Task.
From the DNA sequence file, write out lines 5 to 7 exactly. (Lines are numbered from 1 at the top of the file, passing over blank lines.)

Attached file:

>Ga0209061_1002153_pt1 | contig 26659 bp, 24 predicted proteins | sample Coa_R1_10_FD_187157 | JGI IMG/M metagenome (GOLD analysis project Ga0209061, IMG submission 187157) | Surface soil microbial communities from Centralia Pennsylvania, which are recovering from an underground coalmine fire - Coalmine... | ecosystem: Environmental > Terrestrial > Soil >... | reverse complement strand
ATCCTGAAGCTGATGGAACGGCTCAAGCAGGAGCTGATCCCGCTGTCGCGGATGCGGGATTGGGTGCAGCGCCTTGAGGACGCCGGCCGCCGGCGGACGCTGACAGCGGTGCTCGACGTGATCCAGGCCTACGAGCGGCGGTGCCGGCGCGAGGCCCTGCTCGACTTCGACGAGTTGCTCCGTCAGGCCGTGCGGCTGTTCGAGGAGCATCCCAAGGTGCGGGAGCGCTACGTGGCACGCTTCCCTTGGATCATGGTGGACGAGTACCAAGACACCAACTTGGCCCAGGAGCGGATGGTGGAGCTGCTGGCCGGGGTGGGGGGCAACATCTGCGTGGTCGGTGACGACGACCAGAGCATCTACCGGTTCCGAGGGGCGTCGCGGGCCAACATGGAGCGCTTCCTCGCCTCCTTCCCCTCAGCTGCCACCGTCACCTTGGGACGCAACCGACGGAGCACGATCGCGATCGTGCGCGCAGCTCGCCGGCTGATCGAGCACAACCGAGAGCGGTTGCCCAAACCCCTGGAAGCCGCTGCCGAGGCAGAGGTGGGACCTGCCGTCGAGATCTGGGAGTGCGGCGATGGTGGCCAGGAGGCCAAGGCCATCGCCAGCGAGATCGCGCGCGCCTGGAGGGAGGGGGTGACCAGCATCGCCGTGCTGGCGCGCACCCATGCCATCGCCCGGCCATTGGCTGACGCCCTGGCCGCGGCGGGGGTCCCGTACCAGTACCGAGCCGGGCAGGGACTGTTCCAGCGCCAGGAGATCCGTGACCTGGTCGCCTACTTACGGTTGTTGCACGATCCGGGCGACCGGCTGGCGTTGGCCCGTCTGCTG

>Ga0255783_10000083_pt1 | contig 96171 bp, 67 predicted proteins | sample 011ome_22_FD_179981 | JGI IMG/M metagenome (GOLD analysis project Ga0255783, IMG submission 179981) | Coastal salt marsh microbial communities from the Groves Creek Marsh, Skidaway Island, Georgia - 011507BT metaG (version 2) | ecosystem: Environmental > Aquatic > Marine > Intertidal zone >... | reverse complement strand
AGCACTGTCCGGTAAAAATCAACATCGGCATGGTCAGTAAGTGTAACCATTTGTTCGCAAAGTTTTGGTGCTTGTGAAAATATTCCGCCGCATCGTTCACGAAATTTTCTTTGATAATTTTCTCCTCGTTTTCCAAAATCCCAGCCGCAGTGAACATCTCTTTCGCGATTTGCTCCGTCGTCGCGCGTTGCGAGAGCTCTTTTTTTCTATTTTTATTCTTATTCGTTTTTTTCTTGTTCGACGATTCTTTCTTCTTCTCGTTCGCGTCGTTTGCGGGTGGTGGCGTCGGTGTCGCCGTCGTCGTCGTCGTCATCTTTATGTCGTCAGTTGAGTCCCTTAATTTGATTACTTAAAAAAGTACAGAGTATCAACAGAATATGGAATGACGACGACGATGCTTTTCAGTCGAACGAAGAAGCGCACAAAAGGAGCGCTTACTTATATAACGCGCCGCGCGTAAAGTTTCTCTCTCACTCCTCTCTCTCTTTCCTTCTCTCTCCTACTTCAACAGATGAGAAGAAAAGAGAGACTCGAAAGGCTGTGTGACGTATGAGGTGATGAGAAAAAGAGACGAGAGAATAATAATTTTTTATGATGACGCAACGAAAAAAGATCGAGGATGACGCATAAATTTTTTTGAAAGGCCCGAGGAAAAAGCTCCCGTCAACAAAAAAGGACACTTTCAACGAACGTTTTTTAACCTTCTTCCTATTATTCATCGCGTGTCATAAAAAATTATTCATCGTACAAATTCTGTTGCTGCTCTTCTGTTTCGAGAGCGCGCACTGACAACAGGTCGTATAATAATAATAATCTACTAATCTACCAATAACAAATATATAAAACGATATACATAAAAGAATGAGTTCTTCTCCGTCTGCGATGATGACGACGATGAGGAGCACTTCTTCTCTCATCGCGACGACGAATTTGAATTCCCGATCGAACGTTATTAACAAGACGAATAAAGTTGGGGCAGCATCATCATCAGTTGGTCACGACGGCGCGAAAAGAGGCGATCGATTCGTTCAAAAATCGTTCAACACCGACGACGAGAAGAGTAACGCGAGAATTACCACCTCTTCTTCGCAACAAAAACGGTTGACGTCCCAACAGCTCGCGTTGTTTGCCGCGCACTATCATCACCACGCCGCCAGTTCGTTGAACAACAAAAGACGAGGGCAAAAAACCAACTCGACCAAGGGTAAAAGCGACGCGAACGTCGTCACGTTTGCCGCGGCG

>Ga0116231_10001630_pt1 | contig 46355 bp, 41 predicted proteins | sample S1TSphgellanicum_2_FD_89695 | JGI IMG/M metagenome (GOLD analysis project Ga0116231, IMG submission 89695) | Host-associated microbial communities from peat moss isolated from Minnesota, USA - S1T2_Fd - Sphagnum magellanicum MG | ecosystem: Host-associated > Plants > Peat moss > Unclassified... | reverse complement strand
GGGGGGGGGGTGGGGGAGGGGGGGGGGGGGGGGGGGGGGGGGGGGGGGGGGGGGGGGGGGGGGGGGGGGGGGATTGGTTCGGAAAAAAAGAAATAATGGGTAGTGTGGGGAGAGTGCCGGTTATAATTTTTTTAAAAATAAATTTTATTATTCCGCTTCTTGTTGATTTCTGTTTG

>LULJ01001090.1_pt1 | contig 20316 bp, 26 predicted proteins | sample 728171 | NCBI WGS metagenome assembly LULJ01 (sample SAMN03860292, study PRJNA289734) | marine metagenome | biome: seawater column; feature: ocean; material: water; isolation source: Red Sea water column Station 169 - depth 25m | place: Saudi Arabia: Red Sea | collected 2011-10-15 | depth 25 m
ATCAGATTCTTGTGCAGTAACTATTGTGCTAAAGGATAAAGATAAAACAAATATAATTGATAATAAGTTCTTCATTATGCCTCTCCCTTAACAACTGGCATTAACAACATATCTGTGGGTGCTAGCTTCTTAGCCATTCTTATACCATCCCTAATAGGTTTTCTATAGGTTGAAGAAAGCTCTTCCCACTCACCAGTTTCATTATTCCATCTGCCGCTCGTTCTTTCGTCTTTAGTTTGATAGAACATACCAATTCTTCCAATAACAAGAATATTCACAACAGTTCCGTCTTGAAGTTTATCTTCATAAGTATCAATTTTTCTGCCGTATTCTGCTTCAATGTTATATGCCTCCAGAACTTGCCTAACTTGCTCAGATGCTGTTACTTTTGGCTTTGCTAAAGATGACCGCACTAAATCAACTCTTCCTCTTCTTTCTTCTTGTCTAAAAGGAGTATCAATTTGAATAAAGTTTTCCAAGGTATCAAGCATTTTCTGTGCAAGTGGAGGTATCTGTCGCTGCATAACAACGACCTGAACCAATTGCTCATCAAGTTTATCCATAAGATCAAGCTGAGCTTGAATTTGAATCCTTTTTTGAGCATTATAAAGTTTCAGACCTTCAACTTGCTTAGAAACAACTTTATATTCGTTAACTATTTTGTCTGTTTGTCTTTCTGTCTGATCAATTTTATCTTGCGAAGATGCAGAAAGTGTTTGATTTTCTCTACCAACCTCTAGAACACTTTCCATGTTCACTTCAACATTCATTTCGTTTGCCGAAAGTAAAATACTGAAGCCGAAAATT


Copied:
>Ga0116231_10001630_pt1 | contig 46355 bp, 41 predicted proteins | sample S1TSphgellanicum_2_FD_89695 | JGI IMG/M metagenome (GOLD analysis project Ga0116231, IMG submission 89695) | Host-associated microbial communities from peat moss isolated from Minnesota, USA - S1T2_Fd - Sphagnum magellanicum MG | ecosystem: Host-associated > Plants > Peat moss > Unclassified... | reverse complement strand
GGGGGGGGGGTGGGGGAGGGGGGGGGGGGGGGGGGGGGGGGGGGGGGGGGGGGGGGGGGGGGGGGGGGGGGGATTGGTTCGGAAAAAAAGAAATAATGGGTAGTGTGGGGAGAGTGCCGGTTATAATTTTTTTAAAAATAAATTTTATTATTCCGCTTCTTGTTGATTTCTGTTTG

>LULJ01001090.1_pt1 | contig 20316 bp, 26 predicted proteins | sample 728171 | NCBI WGS metagenome assembly LULJ01 (sample SAMN03860292, study PRJNA289734) | marine metagenome | biome: seawater column; feature: ocean; material: water; isolation source: Red Sea water column Station 169 - depth 25m | place: Saudi Arabia: Red Sea | collected 2011-10-15 | depth 25 m